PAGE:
This is cruel, even emotionally and sexually abusive, to the young male readership of hero comics, who would probably benefit from spending several minutes imagining warm, tender embraces with their heroes. (We imagine that the point of reading hero comics is to imagine yourself as the hero, but I would posit that it is equally or more common to imagine your father or your friend in the role.) These young men might benefit, indeed, from imagining enacting kindness on those bodies rather than super-powered brutality. We apparently need to be protected even from the possibility of the thought of our own homosexuality. Male heroic bodies must be grotesques, placed beyond the reach of our desire.

And female heroic bodies must appear safely and easily fuckable, though their bodies are ostensibly dangerous; Power Girl could tear off your head, She-Hulk could dismember you with no effort at all; their bodies must disguise these facts. Pillow-soft breasts, baby-making hips, and waists that you could fit your hands around, thumb-to-thumb and fingertip-to-fingertip. We fundamentally do not know how to imagine a heroic body for a woman. We are too afraid that the results might not be sexually pleasing. Or, perhaps worse, that they would be: that they might touch some primal, secret need.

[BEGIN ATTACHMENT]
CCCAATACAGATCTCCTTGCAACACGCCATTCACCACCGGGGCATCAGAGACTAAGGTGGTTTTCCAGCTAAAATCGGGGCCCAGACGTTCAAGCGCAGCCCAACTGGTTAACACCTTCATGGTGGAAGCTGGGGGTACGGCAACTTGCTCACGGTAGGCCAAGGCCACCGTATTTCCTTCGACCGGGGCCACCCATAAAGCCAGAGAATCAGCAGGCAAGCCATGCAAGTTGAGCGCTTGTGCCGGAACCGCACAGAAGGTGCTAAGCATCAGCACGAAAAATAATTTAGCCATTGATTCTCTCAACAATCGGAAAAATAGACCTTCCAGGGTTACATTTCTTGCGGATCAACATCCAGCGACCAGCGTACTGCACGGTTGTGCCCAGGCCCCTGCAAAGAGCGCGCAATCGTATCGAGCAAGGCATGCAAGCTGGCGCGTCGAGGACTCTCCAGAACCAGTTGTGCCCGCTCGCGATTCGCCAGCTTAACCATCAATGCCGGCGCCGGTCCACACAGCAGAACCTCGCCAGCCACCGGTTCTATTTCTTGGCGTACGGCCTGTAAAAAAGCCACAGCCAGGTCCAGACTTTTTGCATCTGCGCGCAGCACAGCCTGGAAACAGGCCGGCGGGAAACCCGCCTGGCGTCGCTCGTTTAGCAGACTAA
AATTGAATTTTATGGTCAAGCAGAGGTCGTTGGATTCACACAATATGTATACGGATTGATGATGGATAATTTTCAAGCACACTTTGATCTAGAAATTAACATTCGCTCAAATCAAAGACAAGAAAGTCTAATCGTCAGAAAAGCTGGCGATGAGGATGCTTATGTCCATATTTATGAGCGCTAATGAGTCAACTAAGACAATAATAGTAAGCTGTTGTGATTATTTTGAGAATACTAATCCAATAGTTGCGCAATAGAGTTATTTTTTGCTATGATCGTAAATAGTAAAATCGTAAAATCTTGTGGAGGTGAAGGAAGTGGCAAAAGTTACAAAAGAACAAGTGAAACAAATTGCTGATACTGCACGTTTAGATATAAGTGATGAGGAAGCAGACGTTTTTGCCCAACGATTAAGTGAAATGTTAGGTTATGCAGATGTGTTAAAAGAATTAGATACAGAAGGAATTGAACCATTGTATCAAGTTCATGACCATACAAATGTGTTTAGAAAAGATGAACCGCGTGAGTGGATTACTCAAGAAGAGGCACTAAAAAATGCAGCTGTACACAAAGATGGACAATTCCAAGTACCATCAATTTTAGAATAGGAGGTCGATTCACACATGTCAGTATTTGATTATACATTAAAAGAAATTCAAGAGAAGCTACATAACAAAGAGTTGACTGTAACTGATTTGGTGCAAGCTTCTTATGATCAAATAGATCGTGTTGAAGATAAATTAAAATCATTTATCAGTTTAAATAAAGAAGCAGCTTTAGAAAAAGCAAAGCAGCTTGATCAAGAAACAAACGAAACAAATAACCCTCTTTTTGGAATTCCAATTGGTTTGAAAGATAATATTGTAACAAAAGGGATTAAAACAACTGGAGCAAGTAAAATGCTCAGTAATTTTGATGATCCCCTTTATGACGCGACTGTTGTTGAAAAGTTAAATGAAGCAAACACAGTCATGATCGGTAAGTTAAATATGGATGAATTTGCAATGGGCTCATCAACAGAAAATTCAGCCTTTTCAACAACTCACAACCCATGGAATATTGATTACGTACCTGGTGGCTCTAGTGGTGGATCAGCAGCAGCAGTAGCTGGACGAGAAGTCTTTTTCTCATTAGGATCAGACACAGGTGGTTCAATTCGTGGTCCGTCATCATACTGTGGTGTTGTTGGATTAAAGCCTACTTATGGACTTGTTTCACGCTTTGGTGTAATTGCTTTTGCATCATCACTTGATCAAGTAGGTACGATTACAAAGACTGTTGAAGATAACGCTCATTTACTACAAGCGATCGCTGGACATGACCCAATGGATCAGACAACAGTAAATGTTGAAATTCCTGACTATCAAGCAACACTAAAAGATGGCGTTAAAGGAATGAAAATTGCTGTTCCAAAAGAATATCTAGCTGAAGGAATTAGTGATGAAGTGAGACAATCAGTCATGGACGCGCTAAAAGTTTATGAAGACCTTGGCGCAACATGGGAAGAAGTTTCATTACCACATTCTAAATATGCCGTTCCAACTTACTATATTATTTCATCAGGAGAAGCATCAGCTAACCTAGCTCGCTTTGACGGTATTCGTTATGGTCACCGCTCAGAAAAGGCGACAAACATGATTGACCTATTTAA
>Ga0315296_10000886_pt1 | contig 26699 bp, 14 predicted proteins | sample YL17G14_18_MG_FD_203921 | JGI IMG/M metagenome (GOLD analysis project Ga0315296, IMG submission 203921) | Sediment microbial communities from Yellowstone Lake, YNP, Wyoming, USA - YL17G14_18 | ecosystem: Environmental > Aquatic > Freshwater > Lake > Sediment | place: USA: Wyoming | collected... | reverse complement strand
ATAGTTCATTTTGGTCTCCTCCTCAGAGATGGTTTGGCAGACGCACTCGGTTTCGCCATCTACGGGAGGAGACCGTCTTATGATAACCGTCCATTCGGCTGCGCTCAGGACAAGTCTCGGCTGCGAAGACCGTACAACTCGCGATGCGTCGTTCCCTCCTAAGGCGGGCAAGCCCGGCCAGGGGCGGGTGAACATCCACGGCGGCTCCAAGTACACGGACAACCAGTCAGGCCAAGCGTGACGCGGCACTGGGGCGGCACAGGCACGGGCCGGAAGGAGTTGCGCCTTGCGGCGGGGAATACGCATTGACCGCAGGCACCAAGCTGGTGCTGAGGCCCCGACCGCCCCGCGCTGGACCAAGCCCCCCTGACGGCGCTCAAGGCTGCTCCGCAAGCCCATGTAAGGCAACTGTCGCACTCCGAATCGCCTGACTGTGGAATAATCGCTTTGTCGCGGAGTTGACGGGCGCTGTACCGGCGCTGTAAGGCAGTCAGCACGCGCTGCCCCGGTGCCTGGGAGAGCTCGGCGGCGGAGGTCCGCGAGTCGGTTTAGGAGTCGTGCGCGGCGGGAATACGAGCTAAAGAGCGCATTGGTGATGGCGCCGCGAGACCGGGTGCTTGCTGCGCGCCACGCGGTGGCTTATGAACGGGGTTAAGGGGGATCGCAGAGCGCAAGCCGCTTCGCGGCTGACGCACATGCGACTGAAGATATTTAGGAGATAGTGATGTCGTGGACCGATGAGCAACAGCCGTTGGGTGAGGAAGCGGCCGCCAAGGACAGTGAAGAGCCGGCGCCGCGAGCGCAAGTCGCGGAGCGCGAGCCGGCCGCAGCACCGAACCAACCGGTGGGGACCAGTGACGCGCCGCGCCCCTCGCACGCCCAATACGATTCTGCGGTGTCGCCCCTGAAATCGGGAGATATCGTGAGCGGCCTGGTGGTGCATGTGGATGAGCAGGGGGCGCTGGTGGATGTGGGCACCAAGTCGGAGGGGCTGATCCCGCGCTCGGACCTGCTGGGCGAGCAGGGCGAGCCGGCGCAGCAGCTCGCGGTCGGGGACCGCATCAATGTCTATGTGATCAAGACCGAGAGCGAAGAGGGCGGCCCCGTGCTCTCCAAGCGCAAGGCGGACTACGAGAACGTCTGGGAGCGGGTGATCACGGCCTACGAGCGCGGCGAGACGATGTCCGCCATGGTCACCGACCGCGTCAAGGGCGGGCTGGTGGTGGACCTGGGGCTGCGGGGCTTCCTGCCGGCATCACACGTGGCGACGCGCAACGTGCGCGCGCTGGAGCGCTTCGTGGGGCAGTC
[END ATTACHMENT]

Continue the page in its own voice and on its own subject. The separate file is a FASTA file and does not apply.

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  1. Bobby Dixon

      Rob Liefeld’s contribution to male body dysmorphia in comics is really fun when you look at how he likes to draw feat. 

  2. Douglas

      You hooked me, Mike. If your book explores half as many of the points you lay out above (We fundamentally do not know how to imagine a heroic body for a woman, etc), I’m sold. Excellent writing. Thank you.

  3. Mike Meginnis

      Well, it’s fiction, so it does and it doesn’t. But yes. And thanks.

  4. Christopher Lirette

      I like that young readers might benefit from imagining themselves hugging their favorite heroes. That’s an awesome point.

      There are some “unsexy” heroines, but they’re there only for comic relief. I’m thinking specifically of Big Bertha from the “Great Lakes Avengers,” which is just jokes in jokes.

      I also like that there’s this ur-She-Hulk somewhere in our imaginations, but before she can really draw us in to her insane form and eldritch visage, the creators swap her with a slightly muscular pin up model. We have the unspoken fantasy/desire/fear of the female monstrous, but when we have a chance to articulate it, we clam up and form a chain of substitutions that gets us as far away from it as possible.